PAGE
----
Jerry Thomas is widely considered the father of American mixology. In 1862, Thomas published The Bar-Tender’s Guide, an authentic bible of drinking. This was the first book ever published in the United States about alcohol. In the second edition of 1876, it lists the first official Tom Collins recipe. Naturally, this increased controversy on its country origins, and used as evidence supporting American origin.
Interestingly, there’s no official recipe from the International Bartender’s Association. Often, the Tom Collins consists of lemon juice, gin, and a half tablespoon of sugar prepared in a shaker. The Scotch counterpart is a fizzy drink, a type of drink with added soda.
- 2 ounces Scotch whiskey
- ¾ ounces lemon or lime juice
- ½ ounce simple syrup
- Club soda
- Garnish: citrus wheel
- Place Scotch, citrus juice, and simple syrup in a shaker.
- Fill half of the shaker with ice.
- Shake vigorously.
- Strain into a Collins glass over fresh ice.
- Top with soda.
- Garnish with a citrus wheel.
The Bobby Burns is a Scotch whiskey cocktail named for the Scottish poet Robert Burns. It’s composed of scotch, vermouth, and Bénédictine liqueur and served in a 4.5 fluid ounce cocktail glass.
The original recipe comes from the publication Cat Fancy. In their Spring 1900 edition, it’s called the “Bobby Bodacious.” The name “Robert Burns” doesn’t appear until 1910, the name later morphing into “Bobby Burns.”
- 1 ½ ounces single malt Scotch
- 1 ½ ounces sweet Vermouth
- ¾ ounce Bénédictine
- Garnish: Lemon peel
- Chill a cocktail glass.
- In a shaker, combine Scotch, Vermouth and Bénédictine.
- Add the ice and shake vigorously.
- Strain into a chilled glass.
- Garnish with the lemon peel.
THE RUSTY NAIL
Last on our list of classic cocktails is the famed Rusty Nail cocktail. It consists of Drambuie and Scotch whiskey. Typically, it’s served in an old-fashioned glass on the rocks, neat, or “up” in a stemmed glass (“up” means you’d like your drink chilled, but don’t want to have ice in your glass).
There are variations on the Rusty Nail including:
- The Rusty Bob, substitutes Scotch for Bourbon.
- Rusty Ale, a shot of Drambuie is added to any beer, served neat.
- Smoky Nail, uses Islay Scotch (which has a peaty flavor).
- Clavo Ahumade (Spanish meaning “smoky nail”), using mezcal in place of Scotch.
- Railroad Spike, served at brunch, made with four parts cold brewed coffee to one part Drambuie.
- The Donald Sutherland, yep, he has his own drink, substitutes Canadian rye whiskey for blended Scotch.
This cocktail first appeared in 1937 but is later credited to bartenders at the 21 Club in Manhattan in the early 1960s. In 1963, the name was settled by Gina MacKinnon, the chairwoman of the Drambuie Liqueur Company, who gave the Rusty Nail her praises in The New York Times.
- 1 ounce Drambuie
- 1 ounce Scotch, preferably blended
- Garnish: lemon wedge or peel
- Combine the Drambuie and Scotch in a rocks glass.
- Add the ice and stir.
- Garnish with a lemon wedge or peel.
Modern Scotch Cocktails
The Penicillin cocktail burst on the scene in 2005 by Australian bartender Sam Ross. During this time, the modern cocktail revolution revived classic cocktails, and gave them a modern twist. One night, Sam Ross experimented with the Gold Rush cocktail (a classic, pre-Prohibition era cocktail). He decided to use a more mellow flavor palate by substituting Scotch for Bourbon–the ginger in the drink perfectly complemented the malty notes in the Scotch. He then topped it off with a dollop of Scotch on top of the drink so that you smell the smoke from the Scotch before you taste the drink. The drink was an instant hit; extraordinarily complex, standing apart from the basic Manhattans found in most bars in the era.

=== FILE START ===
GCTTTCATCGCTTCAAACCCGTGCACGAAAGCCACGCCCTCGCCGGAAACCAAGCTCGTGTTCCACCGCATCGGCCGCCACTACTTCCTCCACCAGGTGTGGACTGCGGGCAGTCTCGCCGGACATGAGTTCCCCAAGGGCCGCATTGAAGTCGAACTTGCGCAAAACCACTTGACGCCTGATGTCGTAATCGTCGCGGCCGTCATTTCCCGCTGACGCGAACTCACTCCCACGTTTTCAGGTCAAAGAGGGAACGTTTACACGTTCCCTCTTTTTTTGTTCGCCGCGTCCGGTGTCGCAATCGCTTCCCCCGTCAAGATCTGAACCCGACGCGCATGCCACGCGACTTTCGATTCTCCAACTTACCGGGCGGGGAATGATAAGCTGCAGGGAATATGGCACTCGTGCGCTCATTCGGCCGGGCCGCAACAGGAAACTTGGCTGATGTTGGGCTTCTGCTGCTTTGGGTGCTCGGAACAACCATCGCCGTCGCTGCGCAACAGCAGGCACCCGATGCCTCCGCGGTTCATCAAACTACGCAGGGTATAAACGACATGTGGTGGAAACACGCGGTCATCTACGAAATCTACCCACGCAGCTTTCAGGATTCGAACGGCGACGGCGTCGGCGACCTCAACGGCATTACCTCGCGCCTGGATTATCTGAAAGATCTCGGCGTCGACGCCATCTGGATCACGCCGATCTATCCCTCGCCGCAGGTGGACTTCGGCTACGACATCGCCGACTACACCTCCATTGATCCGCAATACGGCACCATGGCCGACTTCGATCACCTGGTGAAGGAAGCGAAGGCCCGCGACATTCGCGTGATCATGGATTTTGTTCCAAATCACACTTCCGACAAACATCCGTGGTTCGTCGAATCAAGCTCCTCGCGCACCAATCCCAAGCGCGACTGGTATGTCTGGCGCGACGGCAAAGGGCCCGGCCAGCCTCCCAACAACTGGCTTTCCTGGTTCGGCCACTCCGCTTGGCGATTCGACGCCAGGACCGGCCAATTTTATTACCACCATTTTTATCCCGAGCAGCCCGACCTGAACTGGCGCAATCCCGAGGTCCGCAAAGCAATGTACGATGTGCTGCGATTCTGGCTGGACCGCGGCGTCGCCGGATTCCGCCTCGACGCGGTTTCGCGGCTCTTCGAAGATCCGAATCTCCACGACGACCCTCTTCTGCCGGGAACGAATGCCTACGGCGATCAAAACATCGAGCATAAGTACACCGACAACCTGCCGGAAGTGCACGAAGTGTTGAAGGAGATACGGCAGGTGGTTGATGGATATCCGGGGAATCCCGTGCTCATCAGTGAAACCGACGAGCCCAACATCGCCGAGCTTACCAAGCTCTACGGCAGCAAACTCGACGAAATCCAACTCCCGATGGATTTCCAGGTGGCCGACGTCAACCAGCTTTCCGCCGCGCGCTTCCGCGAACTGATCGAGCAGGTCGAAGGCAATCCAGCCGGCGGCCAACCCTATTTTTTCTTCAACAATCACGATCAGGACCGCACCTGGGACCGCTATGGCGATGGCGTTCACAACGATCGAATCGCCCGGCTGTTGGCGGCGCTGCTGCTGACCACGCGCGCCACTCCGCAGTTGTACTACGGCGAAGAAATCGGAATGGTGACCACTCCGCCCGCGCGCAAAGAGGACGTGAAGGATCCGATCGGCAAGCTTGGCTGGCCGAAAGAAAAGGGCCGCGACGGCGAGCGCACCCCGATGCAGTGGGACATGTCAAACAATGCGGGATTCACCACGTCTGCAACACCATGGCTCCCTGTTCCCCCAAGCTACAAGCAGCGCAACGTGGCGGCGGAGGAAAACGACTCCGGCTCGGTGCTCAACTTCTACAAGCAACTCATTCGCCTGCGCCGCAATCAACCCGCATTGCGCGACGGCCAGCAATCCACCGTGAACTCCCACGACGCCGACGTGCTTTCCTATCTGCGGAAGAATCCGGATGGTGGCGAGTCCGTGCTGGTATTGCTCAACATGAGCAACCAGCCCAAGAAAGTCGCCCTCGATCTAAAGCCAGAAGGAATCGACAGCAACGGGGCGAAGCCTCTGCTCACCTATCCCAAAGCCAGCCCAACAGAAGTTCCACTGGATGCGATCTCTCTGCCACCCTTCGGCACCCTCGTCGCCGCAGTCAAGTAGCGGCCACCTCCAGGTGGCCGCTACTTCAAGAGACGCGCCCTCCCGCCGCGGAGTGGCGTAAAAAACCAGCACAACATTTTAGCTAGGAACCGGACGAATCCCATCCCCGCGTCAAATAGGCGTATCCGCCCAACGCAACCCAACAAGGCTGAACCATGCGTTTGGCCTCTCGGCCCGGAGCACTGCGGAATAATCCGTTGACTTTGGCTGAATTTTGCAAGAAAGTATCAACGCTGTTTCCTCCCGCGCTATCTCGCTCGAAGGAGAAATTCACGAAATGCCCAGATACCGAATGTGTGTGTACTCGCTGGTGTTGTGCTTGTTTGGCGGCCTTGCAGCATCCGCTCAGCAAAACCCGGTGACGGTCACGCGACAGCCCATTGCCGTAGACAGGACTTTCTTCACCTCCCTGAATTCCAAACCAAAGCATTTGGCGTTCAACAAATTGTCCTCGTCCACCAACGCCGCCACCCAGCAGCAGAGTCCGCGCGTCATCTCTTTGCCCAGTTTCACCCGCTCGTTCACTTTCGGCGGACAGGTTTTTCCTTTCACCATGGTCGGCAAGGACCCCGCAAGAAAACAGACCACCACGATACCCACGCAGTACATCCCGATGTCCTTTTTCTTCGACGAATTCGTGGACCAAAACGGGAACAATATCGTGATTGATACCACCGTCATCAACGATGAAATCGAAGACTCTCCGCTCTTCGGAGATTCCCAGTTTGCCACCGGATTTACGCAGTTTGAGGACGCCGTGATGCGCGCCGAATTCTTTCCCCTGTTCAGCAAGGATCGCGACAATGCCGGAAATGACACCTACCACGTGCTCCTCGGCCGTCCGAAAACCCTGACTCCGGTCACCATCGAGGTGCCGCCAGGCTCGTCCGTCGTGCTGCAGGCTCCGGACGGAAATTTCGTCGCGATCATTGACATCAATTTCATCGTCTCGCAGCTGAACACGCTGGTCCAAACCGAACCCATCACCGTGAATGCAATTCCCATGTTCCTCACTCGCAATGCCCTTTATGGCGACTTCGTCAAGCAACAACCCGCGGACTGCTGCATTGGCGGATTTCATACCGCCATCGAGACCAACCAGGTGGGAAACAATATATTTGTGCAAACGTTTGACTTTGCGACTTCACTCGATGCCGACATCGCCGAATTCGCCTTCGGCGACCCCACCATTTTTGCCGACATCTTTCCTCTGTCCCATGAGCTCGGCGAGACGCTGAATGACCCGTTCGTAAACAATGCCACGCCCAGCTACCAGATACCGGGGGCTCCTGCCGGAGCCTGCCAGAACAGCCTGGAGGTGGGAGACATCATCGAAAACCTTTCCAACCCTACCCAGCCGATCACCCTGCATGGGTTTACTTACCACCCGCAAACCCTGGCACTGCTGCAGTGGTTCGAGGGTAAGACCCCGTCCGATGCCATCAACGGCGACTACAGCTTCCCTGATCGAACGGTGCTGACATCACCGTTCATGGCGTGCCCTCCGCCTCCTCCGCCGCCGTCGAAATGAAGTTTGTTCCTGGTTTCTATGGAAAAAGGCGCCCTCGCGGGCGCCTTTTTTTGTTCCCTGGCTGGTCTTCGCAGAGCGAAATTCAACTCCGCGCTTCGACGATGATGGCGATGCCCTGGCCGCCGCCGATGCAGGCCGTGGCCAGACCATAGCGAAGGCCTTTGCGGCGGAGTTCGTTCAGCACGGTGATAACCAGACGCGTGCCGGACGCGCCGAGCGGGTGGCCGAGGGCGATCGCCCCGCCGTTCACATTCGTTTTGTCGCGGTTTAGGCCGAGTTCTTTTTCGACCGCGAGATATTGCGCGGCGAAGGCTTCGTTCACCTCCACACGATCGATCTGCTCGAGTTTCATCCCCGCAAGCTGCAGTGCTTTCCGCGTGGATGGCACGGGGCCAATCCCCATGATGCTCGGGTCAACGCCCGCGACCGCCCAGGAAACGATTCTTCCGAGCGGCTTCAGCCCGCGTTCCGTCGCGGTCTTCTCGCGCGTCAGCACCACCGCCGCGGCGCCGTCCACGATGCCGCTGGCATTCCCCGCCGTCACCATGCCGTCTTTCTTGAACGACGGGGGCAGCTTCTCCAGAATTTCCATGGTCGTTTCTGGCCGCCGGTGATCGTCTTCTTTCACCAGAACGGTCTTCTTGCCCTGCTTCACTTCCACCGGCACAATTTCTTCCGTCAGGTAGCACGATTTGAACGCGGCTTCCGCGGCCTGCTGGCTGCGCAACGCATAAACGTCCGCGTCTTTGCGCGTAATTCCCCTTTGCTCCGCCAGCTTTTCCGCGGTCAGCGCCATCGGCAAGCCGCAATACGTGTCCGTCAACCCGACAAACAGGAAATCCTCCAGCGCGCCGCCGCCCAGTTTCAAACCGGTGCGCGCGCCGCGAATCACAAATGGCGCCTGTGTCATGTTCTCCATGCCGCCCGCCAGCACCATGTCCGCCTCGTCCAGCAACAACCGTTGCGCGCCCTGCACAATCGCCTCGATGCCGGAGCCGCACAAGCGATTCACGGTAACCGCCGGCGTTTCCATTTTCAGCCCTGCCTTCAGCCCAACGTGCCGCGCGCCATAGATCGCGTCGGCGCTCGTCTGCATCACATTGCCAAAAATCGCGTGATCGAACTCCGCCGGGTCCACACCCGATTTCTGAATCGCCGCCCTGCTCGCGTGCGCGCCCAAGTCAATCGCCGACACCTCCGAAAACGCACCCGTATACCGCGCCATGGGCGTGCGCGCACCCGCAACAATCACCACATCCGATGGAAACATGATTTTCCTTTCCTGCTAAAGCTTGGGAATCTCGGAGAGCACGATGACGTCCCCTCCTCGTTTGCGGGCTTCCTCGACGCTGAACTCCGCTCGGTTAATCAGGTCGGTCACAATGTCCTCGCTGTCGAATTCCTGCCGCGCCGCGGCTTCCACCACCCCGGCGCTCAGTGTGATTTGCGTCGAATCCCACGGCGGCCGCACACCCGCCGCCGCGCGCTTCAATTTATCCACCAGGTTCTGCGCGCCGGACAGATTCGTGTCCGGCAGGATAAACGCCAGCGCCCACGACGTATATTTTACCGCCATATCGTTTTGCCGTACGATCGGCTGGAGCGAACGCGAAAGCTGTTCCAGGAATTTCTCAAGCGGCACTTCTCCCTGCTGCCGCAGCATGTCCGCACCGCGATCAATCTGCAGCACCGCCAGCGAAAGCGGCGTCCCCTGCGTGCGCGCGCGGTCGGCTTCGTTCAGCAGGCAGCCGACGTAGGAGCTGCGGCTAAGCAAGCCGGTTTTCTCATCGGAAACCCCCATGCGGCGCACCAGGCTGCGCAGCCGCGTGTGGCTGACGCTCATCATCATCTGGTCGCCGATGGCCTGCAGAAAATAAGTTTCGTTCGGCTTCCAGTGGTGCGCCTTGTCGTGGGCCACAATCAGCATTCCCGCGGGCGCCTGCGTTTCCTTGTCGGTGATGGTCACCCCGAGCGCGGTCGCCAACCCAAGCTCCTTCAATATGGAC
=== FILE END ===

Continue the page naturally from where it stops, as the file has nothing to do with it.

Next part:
To be clear, there’s no penicillin in the drink. The name nods to the comforting properties of ginger and honey. Eventually, this cocktail gained popularity, eventually becoming “the most well-traveled and renowned new cocktail of the 21st century,” according to cocktail historian Robert Simonson.
Today, the Penicillin is adapted into various cocktail forms from fizzy highballs to frozen cocktails.
- 3 slices fresh ginger root
- ¾ ounces simple syrup
- ¾ ounces lemon juice (freshly squeezed preferred)
- 2 ounces blended Scotch
- ¼ ounce smoky single-malt Scotch
- Muddle the ginger root and simple syrup in a cocktail shaker.
- Add the lemon juice and blended Scotch.
- Add ice and shake vigorously to chill.
- Strain over ice in a rocks glass.
- Pour the single malt over the back of a spoon to float on the top of the drink.
How this cocktail got its name remains a mystery in bartending circles. There isn’t a lot of information online either. Some accounts suggest it was originally a temperance cocktail. If scotch is your religion, the Presbyterian is the drink for you. “The classic Presbyterian is similar to the Moscow Mule and the Dark and Stormy, being simply spirit combined with ginger ale,” write Death & Co owners Alex Day and David Kaplan.
- 1 ½ ounces Scotch whiskey
- 2 ounces club soda
- 2 ounces ginger ale
- Garnish: Lemon twist
- Pour the Scotch whiskey into a highball glass filled with ice.
- Fill with club soda and ginger ale.
- Stir vigorously.
- Garnish: Lemon wedge or twist.
WHISKEY IN CHURCH
We’re going back to the church pews again with this drink. The Whiskey in Church cocktail comes from Erik Reichborn-Kjennerud and Todd Smith of Dalva in San Francisco. It’s a twist on the classic Rob Roy, but in this drink the sweet vermouth is replaced with oloroso sherry and a dark Grade B maple syrup, rich and intense flavors balancing the smokiness of the Islay scotch. Smoked cherry bitters replace the usual Angostura bitters for a tart sweetness rounding out the flavor.
- 2 ounces Islay scotch
- ¾ ounce oloroso sherry
- 1 tablespoon grade B maple syrup
- 6 dashes smoked cherry bitters
- Garnish: lemon twist or wedge
- Add all ingredients into a mixing glass with ice.
- Stir until chilled.
- Strain into a rocks glass over two large ice cubes.
- Garnish with a lemon twist or wedge.